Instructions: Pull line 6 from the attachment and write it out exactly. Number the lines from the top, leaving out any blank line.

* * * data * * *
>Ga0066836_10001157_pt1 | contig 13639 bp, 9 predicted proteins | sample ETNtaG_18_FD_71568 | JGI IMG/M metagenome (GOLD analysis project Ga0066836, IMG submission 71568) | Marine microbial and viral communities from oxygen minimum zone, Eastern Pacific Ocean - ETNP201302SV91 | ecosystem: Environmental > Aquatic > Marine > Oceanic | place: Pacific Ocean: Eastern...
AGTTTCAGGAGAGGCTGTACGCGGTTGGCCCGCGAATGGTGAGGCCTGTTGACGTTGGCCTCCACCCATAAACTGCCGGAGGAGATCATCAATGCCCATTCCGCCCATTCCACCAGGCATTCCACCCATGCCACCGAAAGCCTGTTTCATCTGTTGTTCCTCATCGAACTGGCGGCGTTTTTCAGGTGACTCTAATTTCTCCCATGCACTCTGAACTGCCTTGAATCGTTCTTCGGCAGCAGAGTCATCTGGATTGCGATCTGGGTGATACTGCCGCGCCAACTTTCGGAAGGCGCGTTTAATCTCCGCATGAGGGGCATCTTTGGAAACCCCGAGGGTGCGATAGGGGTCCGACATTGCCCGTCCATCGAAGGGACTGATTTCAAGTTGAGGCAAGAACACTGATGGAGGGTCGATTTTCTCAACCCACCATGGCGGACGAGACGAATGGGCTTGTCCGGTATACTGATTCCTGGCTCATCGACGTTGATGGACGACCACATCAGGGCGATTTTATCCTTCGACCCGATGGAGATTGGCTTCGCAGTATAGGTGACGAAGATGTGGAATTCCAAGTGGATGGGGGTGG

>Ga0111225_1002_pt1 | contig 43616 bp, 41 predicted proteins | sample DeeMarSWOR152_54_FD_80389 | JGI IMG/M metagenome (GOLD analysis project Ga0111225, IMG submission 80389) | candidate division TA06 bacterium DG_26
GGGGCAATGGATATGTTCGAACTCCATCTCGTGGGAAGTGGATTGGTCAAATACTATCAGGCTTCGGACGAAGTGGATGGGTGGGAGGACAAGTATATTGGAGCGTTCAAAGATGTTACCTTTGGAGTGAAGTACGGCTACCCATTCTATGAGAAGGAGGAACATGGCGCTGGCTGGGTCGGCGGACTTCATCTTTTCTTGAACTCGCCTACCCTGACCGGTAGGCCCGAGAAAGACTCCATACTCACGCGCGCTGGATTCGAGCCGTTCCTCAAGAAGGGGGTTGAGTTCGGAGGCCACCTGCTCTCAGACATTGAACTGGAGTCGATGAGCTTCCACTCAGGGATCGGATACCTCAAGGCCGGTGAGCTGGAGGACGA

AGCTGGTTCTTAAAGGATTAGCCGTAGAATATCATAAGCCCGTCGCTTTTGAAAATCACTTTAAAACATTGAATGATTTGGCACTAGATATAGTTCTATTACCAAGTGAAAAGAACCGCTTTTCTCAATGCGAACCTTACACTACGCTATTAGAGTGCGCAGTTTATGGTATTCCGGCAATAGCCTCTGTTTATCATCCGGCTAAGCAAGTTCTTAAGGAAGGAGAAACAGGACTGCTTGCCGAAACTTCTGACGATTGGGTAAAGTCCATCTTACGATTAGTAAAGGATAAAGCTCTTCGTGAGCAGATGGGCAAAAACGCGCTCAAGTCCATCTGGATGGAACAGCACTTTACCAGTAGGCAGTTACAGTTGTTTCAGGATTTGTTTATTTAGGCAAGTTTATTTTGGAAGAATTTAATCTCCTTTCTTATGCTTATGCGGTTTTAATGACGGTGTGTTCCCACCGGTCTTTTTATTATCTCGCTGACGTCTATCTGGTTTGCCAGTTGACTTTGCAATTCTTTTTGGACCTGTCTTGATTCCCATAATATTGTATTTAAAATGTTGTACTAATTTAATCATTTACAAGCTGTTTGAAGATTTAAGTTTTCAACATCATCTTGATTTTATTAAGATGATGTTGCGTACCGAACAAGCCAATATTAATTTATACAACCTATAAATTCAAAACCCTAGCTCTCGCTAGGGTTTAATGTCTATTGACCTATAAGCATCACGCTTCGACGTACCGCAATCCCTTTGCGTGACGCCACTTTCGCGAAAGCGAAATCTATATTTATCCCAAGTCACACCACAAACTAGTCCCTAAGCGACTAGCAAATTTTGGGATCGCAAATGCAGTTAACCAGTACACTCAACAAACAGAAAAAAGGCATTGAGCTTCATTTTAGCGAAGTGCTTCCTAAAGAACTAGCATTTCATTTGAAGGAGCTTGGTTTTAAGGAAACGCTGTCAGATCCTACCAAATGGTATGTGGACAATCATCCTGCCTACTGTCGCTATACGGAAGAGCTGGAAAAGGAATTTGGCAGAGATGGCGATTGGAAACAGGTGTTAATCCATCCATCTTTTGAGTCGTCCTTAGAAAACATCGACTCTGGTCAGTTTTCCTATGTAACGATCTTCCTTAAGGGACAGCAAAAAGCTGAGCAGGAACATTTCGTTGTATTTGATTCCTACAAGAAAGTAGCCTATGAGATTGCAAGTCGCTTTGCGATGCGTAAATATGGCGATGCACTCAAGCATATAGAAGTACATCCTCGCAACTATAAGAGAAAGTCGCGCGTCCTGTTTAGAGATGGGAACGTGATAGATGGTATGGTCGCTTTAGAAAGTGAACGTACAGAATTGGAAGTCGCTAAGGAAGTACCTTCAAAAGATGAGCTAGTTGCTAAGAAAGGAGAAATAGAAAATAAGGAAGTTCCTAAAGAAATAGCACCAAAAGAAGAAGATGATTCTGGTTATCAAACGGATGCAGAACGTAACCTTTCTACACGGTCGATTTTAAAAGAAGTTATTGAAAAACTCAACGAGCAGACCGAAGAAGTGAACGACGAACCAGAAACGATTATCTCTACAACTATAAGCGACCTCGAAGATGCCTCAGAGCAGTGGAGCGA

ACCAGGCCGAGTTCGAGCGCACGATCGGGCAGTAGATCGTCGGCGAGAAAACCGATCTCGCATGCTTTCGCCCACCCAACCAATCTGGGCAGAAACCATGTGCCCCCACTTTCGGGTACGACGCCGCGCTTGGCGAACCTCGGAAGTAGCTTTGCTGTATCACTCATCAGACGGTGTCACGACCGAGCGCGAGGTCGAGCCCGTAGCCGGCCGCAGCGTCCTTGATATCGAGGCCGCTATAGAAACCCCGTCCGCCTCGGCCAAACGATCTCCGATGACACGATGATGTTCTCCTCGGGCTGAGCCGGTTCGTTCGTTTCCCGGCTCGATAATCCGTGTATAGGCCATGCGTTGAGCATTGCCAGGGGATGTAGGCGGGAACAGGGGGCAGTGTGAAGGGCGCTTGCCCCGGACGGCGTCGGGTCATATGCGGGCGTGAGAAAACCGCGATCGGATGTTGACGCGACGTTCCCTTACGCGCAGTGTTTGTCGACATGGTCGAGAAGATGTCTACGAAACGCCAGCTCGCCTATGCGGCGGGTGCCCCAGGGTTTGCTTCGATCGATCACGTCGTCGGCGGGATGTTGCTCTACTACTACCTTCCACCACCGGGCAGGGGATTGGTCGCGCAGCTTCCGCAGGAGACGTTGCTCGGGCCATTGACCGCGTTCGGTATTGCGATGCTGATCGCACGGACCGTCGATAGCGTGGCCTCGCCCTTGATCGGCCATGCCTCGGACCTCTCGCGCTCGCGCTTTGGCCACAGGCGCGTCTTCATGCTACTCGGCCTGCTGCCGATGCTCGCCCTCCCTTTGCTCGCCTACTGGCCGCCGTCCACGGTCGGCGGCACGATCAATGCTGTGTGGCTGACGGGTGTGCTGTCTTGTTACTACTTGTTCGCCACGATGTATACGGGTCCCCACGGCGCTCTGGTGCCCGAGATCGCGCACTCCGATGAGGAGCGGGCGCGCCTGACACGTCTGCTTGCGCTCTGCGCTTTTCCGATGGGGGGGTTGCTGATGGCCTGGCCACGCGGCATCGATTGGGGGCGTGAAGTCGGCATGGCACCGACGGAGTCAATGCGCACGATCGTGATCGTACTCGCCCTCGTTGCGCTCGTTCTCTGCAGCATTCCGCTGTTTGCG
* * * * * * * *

ACCAGGCCGAGTTCGAGCGCACGATCGGGCAGTAGATCGTCGGCGAGAAAACCGATCTCGCATGCTTTCGCCCACCCAACCAATCTGGGCAGAAACCATGTGCCCCCACTTTCGGGTACGACGCCGCGCTTGGCGAACCTCGGAAGTAGCTTTGCTGTATCACTCATCAGACGGTGTCACGACCGAGCGCGAGGTCGAGCCCGTAGCCGGCCGCAGCGTCCTTGATATCGAGGCCGCTATAGAAACCCCGTCCGCCTCGGCCAAACGATCTCCGATGACACGATGATGTTCTCCTCGGGCTGAGCCGGTTCGTTCGTTTCCCGGCTCGATAATCCGTGTATAGGCCATGCGTTGAGCATTGCCAGGGGATGTAGGCGGGAACAGGGGGCAGTGTGAAGGGCGCTTGCCCCGGACGGCGTCGGGTCATATGCGGGCGTGAGAAAACCGCGATCGGATGTTGACGCGACGTTCCCTTACGCGCAGTGTTTGTCGACATGGTCGAGAAGATGTCTACGAAACGCCAGCTCGCCTATGCGGCGGGTGCCCCAGGGTTTGCTTCGATCGATCACGTCGTCGGCGGGATGTTGCTCTACTACTACCTTCCACCACCGGGCAGGGGATTGGTCGCGCAGCTTCCGCAGGAGACGTTGCTCGGGCCATTGACCGCGTTCGGTATTGCGATGCTGATCGCACGGACCGTCGATAGCGTGGCCTCGCCCTTGATCGGCCATGCCTCGGACCTCTCGCGCTCGCGCTTTGGCCACAGGCGCGTCTTCATGCTACTCGGCCTGCTGCCGATGCTCGCCCTCCCTTTGCTCGCCTACTGGCCGCCGTCCACGGTCGGCGGCACGATCAATGCTGTGTGGCTGACGGGTGTGCTGTCTTGTTACTACTTGTTCGCCACGATGTATACGGGTCCCCACGGCGCTCTGGTGCCCGAGATCGCGCACTCCGATGAGGAGCGGGCGCGCCTGACACGTCTGCTTGCGCTCTGCGCTTTTCCGATGGGGGGGTTGCTGATGGCCTGGCCACGCGGCATCGATTGGGGGCGTGAAGTCGGCATGGCACCGACGGAGTCAATGCGCACGATCGTGATCGTACTCGCCCTCGTTGCGCTCGTTCTCTGCAGCATTCCGCTGTTTGCG